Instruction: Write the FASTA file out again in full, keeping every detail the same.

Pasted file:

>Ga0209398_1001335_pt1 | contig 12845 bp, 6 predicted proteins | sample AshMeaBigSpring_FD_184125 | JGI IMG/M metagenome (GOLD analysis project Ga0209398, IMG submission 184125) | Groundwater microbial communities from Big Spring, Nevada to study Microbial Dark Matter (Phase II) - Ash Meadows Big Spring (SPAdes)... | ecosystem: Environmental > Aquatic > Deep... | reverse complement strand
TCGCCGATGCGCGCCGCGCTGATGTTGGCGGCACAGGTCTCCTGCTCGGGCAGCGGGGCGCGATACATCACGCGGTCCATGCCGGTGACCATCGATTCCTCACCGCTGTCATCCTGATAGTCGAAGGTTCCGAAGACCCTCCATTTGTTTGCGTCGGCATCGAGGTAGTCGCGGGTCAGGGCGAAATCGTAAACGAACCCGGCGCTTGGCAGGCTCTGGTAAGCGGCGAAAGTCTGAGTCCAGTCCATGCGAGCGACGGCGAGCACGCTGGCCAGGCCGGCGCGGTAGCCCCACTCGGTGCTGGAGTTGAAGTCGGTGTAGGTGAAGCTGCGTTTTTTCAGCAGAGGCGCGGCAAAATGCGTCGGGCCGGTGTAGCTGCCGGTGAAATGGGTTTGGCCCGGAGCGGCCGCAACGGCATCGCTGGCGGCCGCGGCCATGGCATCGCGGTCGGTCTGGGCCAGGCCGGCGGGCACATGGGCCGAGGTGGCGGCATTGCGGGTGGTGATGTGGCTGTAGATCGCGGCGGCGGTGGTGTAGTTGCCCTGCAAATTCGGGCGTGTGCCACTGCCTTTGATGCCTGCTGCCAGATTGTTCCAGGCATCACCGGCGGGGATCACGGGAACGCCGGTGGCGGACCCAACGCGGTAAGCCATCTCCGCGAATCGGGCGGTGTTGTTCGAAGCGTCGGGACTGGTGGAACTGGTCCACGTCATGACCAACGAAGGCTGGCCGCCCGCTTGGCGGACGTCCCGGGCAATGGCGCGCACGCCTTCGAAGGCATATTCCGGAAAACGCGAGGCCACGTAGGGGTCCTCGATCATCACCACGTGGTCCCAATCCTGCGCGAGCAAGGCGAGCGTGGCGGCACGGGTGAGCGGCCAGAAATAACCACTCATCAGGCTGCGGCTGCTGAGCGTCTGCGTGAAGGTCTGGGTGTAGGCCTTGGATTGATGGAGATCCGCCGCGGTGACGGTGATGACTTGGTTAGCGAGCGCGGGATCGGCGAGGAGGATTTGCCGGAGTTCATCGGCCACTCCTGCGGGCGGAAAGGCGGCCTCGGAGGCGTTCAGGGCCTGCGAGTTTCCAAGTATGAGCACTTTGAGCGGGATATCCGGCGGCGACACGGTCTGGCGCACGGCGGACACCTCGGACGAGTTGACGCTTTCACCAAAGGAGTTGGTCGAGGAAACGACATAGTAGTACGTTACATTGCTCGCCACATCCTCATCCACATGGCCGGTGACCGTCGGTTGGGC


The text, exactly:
>Ga0209398_1001335_pt1 | contig 12845 bp, 6 predicted proteins | sample AshMeaBigSpring_FD_184125 | JGI IMG/M metagenome (GOLD analysis project Ga0209398, IMG submission 184125) | Groundwater microbial communities from Big Spring, Nevada to study Microbial Dark Matter (Phase II) - Ash Meadows Big Spring (SPAdes)... | ecosystem: Environmental > Aquatic > Deep... | reverse complement strand
TCGCCGATGCGCGCCGCGCTGATGTTGGCGGCACAGGTCTCCTGCTCGGGCAGCGGGGCGCGATACATCACGCGGTCCATGCCGGTGACCATCGATTCCTCACCGCTGTCATCCTGATAGTCGAAGGTTCCGAAGACCCTCCATTTGTTTGCGTCGGCATCGAGGTAGTCGCGGGTCAGGGCGAAATCGTAAACGAACCCGGCGCTTGGCAGGCTCTGGTAAGCGGCGAAAGTCTGAGTCCAGTCCATGCGAGCGACGGCGAGCACGCTGGCCAGGCCGGCGCGGTAGCCCCACTCGGTGCTGGAGTTGAAGTCGGTGTAGGTGAAGCTGCGTTTTTTCAGCAGAGGCGCGGCAAAATGCGTCGGGCCGGTGTAGCTGCCGGTGAAATGGGTTTGGCCCGGAGCGGCCGCAACGGCATCGCTGGCGGCCGCGGCCATGGCATCGCGGTCGGTCTGGGCCAGGCCGGCGGGCACATGGGCCGAGGTGGCGGCATTGCGGGTGGTGATGTGGCTGTAGATCGCGGCGGCGGTGGTGTAGTTGCCCTGCAAATTCGGGCGTGTGCCACTGCCTTTGATGCCTGCTGCCAGATTGTTCCAGGCATCACCGGCGGGGATCACGGGAACGCCGGTGGCGGACCCAACGCGGTAAGCCATCTCCGCGAATCGGGCGGTGTTGTTCGAAGCGTCGGGACTGGTGGAACTGGTCCACGTCATGACCAACGAAGGCTGGCCGCCCGCTTGGCGGACGTCCCGGGCAATGGCGCGCACGCCTTCGAAGGCATATTCCGGAAAACGCGAGGCCACGTAGGGGTCCTCGATCATCACCACGTGGTCCCAATCCTGCGCGAGCAAGGCGAGCGTGGCGGCACGGGTGAGCGGCCAGAAATAACCACTCATCAGGCTGCGGCTGCTGAGCGTCTGCGTGAAGGTCTGGGTGTAGGCCTTGGATTGATGGAGATCCGCCGCGGTGACGGTGATGACTTGGTTAGCGAGCGCGGGATCGGCGAGGAGGATTTGCCGGAGTTCATCGGCCACTCCTGCGGGCGGAAAGGCGGCCTCGGAGGCGTTCAGGGCCTGCGAGTTTCCAAGTATGAGCACTTTGAGCGGGATATCCGGCGGCGACACGGTCTGGCGCACGGCGGACACCTCGGACGAGTTGACGCTTTCACCAAAGGAGTTGGTCGAGGAAACGACATAGTAGTACGTTACATTGCTCGCCACATCCTCATCCACATGGCCGGTGACCGTCGGTTGGGC